Sean Kelly, Duarte Zavala, and their parents had to meet with Bill Campbell before the boys were allowed back into school. Carmen was there because she had written them up for fighting, and Neil showed up because he had the boys more hours than anyone else. It was the first parent conference Neil had ever attended. In high school, misbehavior had usually been settled between the school and the student without reference to the parent.
Since Sean’s mother and Duarte’s temporary guardian were both on the staff, there was a certain unreality about the proceedings. Parent conferences exist primarily to let parents know that their child’s misbehavior is considered serious. Fiona and Delores already knew that, so it was mostly a matter of conveying the seriousness of fighting to the boys. And since Fiona and Delores had already made the boys painfully aware of its seriousness, the conference was short.
At the end, Carmen suggested that one of the boys should be moved to the opposite section. Neil disagreed. “They have to learn to live together sometime,” he said.
“The question is, do we have to be the ones to teach them?” Bill Campbell replied. “It may be enough to teach them academics and let them work that out on their own time.”
“I have them most of the day,” Neil said. “I am the one who has to put up with them. Unless Ms. Kelly or Ms. Zavala objects, I would like to keep them together.”
Fiona and Delores agreed. Carmen said nothing, and the boys didn’t seem too happy with the decision.
# # #
Two weeks later Neil was at another parent conference, and this one was of a different nature. Once he had put Jesse Herrera up front, he had seen him constantly poking at his seatmates, or whispering things that angered and embarrassed them. Neil was not sure how much of this apparent change was because he was seeing better and how much was because Jesse had stopped trying to hide his actions, but the end result was that Jesse got two detentions in two days. Unlike Tony, it did nothing to curb his behavior. If anything, it made him worse. When Jesse got his third detention, he threw it to the floor and screamed, “You just give me those things because you hate me!”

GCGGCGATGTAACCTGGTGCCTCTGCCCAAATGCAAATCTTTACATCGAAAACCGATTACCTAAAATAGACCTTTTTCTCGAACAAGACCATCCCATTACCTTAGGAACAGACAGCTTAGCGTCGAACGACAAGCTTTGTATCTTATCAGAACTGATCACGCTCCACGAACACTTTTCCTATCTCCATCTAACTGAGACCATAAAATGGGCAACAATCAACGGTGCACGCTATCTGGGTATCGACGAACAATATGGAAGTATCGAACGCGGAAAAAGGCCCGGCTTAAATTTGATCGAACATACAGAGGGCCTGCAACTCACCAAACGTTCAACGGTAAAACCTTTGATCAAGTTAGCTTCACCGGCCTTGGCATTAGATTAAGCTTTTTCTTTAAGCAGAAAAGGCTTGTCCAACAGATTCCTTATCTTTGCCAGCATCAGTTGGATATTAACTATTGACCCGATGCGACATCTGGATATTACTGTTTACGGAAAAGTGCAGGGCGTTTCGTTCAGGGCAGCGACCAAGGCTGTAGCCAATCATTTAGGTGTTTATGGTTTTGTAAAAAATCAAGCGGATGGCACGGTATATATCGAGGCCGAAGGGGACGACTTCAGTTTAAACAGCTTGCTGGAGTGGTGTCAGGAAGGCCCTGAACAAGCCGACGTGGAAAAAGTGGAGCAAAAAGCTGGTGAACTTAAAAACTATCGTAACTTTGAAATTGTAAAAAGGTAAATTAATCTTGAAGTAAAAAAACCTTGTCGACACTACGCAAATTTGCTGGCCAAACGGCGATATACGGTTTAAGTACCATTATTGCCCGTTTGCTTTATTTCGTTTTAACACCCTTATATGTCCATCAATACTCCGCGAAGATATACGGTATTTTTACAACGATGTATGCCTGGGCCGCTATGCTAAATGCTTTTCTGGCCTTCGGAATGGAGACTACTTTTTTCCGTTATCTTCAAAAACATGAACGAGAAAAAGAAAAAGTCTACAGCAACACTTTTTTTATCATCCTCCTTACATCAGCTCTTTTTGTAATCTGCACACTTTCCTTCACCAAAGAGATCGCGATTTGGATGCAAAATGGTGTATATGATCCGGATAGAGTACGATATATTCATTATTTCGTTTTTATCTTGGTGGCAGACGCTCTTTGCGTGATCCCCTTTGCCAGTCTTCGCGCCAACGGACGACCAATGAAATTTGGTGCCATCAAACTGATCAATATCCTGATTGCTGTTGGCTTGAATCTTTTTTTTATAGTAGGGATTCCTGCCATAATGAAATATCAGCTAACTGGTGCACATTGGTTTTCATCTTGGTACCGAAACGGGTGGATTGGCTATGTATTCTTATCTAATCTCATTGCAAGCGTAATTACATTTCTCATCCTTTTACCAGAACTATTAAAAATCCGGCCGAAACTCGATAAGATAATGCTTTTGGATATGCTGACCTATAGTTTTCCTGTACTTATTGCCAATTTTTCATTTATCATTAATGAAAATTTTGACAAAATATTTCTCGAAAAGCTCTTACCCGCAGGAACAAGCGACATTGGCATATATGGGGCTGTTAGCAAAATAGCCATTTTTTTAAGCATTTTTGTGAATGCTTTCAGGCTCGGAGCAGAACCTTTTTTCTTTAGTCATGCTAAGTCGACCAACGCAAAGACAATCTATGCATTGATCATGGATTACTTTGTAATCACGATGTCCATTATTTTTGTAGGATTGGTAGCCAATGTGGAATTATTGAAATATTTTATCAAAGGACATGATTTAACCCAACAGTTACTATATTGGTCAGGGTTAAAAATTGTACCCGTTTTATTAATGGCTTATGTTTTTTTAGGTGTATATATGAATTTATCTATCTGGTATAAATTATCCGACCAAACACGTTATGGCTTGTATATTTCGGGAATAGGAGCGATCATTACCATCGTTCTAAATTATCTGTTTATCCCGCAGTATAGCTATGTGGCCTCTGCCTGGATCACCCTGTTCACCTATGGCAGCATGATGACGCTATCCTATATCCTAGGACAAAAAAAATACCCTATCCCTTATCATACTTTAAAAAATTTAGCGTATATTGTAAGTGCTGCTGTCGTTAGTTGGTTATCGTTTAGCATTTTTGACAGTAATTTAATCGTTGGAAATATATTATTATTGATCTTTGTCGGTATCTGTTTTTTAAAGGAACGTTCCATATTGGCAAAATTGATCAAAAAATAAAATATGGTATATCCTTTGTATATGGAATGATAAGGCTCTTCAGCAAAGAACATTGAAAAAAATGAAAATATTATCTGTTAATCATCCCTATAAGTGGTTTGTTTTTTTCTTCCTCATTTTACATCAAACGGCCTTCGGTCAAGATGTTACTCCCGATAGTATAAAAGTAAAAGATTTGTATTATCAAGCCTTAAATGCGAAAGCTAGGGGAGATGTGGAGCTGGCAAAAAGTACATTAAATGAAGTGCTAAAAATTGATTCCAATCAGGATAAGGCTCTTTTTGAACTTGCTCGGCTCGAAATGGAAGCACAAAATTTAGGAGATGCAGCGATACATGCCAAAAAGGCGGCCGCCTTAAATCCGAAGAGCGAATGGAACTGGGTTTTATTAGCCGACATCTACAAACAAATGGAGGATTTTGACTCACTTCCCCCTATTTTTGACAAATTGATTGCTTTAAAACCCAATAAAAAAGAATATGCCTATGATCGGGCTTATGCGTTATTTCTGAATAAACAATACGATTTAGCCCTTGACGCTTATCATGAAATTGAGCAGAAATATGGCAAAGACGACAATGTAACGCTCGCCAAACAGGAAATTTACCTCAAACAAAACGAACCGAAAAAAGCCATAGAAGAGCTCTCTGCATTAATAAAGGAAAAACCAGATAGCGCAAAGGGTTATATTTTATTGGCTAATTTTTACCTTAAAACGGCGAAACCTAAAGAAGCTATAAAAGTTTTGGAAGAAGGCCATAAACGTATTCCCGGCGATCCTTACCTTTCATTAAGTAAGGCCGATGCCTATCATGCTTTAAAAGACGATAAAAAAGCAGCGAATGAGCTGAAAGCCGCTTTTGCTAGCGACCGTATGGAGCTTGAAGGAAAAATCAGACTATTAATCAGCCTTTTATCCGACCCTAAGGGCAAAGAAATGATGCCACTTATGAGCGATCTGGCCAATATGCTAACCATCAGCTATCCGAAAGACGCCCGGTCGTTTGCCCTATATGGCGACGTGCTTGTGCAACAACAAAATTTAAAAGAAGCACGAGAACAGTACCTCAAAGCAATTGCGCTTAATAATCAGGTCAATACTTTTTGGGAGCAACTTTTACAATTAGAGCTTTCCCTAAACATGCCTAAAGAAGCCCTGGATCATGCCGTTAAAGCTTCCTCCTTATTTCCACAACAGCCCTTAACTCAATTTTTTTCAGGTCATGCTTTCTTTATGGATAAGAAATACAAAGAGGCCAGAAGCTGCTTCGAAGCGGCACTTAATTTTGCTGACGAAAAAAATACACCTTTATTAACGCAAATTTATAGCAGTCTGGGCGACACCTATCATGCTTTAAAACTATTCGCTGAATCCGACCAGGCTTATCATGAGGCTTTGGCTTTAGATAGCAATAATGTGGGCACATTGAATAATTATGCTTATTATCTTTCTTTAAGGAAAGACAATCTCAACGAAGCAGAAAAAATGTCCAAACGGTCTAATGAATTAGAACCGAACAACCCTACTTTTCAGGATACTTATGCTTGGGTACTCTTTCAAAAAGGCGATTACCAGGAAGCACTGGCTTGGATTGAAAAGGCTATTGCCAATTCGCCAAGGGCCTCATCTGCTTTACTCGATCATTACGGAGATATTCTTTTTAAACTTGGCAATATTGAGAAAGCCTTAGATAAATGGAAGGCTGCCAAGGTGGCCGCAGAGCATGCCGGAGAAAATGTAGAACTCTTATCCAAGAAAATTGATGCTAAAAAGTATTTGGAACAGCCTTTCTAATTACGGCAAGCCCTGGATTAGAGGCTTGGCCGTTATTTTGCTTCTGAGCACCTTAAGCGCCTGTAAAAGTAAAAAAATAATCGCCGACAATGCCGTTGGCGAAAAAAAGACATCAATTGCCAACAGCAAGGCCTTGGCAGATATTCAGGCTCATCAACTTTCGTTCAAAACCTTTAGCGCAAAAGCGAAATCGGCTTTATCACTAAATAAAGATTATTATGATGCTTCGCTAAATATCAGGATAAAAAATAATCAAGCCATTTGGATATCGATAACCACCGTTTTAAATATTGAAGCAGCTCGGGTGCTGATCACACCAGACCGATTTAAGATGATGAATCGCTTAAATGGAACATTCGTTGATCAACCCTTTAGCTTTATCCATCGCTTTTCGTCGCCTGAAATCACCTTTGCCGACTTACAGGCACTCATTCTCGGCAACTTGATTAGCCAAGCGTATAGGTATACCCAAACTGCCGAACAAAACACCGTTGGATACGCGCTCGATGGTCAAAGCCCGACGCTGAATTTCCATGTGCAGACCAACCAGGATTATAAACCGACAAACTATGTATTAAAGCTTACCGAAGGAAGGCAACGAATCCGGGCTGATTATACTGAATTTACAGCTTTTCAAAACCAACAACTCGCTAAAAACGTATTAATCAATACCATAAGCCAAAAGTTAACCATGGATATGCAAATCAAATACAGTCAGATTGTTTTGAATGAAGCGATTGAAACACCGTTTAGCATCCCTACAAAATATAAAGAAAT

Neil counted to ten slowly, then to a hundred, while the class watched in silence. When he had swallowed his anger enough to speak clearly, he sent Jesse to the office. Bill Campbell sent him home for two days.
After any suspension at Kiernan, one of the child’s parents had to come in for a conference before the child was let back into school. Jesse’s mother came in with him before school started the following Wednesday. They met with Neil and Bill Campbell in the superintendent’s office.
Jesse’s mother was a surprise; she was plain faced, but stylishly and expensively dressed. She was a legal secretary, thirty years old, and a widow. Jesse’s father had died of cancer five years earlier.
“I won’t call him Jesse,” she said. “His name is Jesus.” She pronounced it in the Spanish manner, Hey-soos. “I don’t approve of our children taking Anglo-sounding nicknames. They should be proud of who they are.”
“I’ve noticed that a lot of them do that,” Neil agreed. “I always try to call a student by the name he or she prefers. Jesse — Jesus — corrected me the first day of school and said he wanted to be called Jesse.”
“He does that. Has he been giving you a lot of trouble?”
“He has been giving me some trouble. He finally got himself suspended through defiance. But what I am most concerned about is the trouble he gives the other children.”
“He is kind of a scamp.” more Monday